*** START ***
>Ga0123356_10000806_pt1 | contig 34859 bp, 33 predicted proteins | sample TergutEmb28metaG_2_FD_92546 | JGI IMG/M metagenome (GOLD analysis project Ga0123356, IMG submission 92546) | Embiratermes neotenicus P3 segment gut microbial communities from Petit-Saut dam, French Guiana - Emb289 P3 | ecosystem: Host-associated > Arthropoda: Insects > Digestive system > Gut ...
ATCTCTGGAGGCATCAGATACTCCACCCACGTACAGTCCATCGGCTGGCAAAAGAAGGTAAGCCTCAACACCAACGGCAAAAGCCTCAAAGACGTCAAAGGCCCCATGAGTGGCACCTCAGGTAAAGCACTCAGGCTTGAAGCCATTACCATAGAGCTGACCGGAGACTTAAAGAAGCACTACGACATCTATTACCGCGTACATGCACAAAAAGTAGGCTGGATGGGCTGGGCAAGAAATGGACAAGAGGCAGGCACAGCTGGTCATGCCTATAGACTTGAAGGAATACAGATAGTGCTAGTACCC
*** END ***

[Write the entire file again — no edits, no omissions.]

>Ga0123356_10000806_pt1 | contig 34859 bp, 33 predicted proteins | sample TergutEmb28metaG_2_FD_92546 | JGI IMG/M metagenome (GOLD analysis project Ga0123356, IMG submission 92546) | Embiratermes neotenicus P3 segment gut microbial communities from Petit-Saut dam, French Guiana - Emb289 P3 | ecosystem: Host-associated > Arthropoda: Insects > Digestive system > Gut ...
ATCTCTGGAGGCATCAGATACTCCACCCACGTACAGTCCATCGGCTGGCAAAAGAAGGTAAGCCTCAACACCAACGGCAAAAGCCTCAAAGACGTCAAAGGCCCCATGAGTGGCACCTCAGGTAAAGCACTCAGGCTTGAAGCCATTACCATAGAGCTGACCGGAGACTTAAAGAAGCACTACGACATCTATTACCGCGTACATGCACAAAAAGTAGGCTGGATGGGCTGGGCAAGAAATGGACAAGAGGCAGGCACAGCTGGTCATGCCTATAGACTTGAAGGAATACAGATAGTGCTAGTACCC